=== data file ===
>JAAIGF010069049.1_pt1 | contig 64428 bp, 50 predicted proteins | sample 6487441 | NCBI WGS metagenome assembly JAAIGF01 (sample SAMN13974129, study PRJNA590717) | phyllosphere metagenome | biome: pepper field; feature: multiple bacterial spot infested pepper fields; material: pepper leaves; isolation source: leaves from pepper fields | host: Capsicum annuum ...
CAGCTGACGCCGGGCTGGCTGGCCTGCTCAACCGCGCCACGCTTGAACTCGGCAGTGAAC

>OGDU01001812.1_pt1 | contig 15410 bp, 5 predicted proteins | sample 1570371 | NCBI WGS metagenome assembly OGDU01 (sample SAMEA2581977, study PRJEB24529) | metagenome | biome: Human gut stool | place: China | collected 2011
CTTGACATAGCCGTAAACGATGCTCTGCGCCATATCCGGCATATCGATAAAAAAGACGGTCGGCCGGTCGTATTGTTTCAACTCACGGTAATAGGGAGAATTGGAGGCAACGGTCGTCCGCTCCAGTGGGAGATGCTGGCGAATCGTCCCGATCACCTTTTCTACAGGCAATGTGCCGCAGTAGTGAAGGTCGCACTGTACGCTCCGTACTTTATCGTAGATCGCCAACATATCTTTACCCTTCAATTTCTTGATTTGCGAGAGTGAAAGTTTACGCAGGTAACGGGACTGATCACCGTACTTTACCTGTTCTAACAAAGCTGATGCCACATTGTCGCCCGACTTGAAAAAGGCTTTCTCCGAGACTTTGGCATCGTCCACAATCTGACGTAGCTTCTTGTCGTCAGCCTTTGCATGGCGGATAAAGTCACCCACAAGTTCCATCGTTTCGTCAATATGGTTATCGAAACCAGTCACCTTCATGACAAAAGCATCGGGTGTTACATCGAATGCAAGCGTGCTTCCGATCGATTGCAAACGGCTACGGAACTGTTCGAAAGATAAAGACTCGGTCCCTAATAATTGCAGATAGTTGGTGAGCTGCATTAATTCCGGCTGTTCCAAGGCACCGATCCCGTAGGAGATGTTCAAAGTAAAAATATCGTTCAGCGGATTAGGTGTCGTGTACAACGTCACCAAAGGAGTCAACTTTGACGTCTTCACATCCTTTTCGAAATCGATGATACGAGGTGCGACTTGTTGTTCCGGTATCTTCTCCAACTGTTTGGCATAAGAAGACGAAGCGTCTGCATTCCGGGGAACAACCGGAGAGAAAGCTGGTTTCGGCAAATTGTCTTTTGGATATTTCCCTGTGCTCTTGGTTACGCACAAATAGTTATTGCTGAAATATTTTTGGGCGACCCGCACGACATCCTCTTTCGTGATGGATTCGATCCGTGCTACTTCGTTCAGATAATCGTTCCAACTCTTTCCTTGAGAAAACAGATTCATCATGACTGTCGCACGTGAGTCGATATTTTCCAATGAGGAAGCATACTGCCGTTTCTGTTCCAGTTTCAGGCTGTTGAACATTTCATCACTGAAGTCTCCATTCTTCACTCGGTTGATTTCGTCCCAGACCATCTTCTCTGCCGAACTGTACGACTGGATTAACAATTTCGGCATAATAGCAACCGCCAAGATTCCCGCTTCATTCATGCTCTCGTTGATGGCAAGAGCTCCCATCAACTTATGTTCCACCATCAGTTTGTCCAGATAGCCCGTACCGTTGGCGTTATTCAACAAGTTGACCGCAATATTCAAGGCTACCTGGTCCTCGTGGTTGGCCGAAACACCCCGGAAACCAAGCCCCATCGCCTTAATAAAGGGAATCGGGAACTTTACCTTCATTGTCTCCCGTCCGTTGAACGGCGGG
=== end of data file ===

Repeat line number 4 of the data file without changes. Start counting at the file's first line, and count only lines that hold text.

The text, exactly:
CTTGACATAGCCGTAAACGATGCTCTGCGCCATATCCGGCATATCGATAAAAAAGACGGTCGGCCGGTCGTATTGTTTCAACTCACGGTAATAGGGAGAATTGGAGGCAACGGTCGTCCGCTCCAGTGGGAGATGCTGGCGAATCGTCCCGATCACCTTTTCTACAGGCAATGTGCCGCAGTAGTGAAGGTCGCACTGTACGCTCCGTACTTTATCGTAGATCGCCAACATATCTTTACCCTTCAATTTCTTGATTTGCGAGAGTGAAAGTTTACGCAGGTAACGGGACTGATCACCGTACTTTACCTGTTCTAACAAAGCTGATGCCACATTGTCGCCCGACTTGAAAAAGGCTTTCTCCGAGACTTTGGCATCGTCCACAATCTGACGTAGCTTCTTGTCGTCAGCCTTTGCATGGCGGATAAAGTCACCCACAAGTTCCATCGTTTCGTCAATATGGTTATCGAAACCAGTCACCTTCATGACAAAAGCATCGGGTGTTACATCGAATGCAAGCGTGCTTCCGATCGATTGCAAACGGCTACGGAACTGTTCGAAAGATAAAGACTCGGTCCCTAATAATTGCAGATAGTTGGTGAGCTGCATTAATTCCGGCTGTTCCAAGGCACCGATCCCGTAGGAGATGTTCAAAGTAAAAATATCGTTCAGCGGATTAGGTGTCGTGTACAACGTCACCAAAGGAGTCAACTTTGACGTCTTCACATCCTTTTCGAAATCGATGATACGAGGTGCGACTTGTTGTTCCGGTATCTTCTCCAACTGTTTGGCATAAGAAGACGAAGCGTCTGCATTCCGGGGAACAACCGGAGAGAAAGCTGGTTTCGGCAAATTGTCTTTTGGATATTTCCCTGTGCTCTTGGTTACGCACAAATAGTTATTGCTGAAATATTTTTGGGCGACCCGCACGACATCCTCTTTCGTGATGGATTCGATCCGTGCTACTTCGTTCAGATAATCGTTCCAACTCTTTCCTTGAGAAAACAGATTCATCATGACTGTCGCACGTGAGTCGATATTTTCCAATGAGGAAGCATACTGCCGTTTCTGTTCCAGTTTCAGGCTGTTGAACATTTCATCACTGAAGTCTCCATTCTTCACTCGGTTGATTTCGTCCCAGACCATCTTCTCTGCCGAACTGTACGACTGGATTAACAATTTCGGCATAATAGCAACCGCCAAGATTCCCGCTTCATTCATGCTCTCGTTGATGGCAAGAGCTCCCATCAACTTATGTTCCACCATCAGTTTGTCCAGATAGCCCGTACCGTTGGCGTTATTCAACAAGTTGACCGCAATATTCAAGGCTACCTGGTCCTCGTGGTTGGCCGAAACACCCCGGAAACCAAGCCCCATCGCCTTAATAAAGGGAATCGGGAACTTTACCTTCATTGTCTCCCGTCCGTTGAACGGCGGG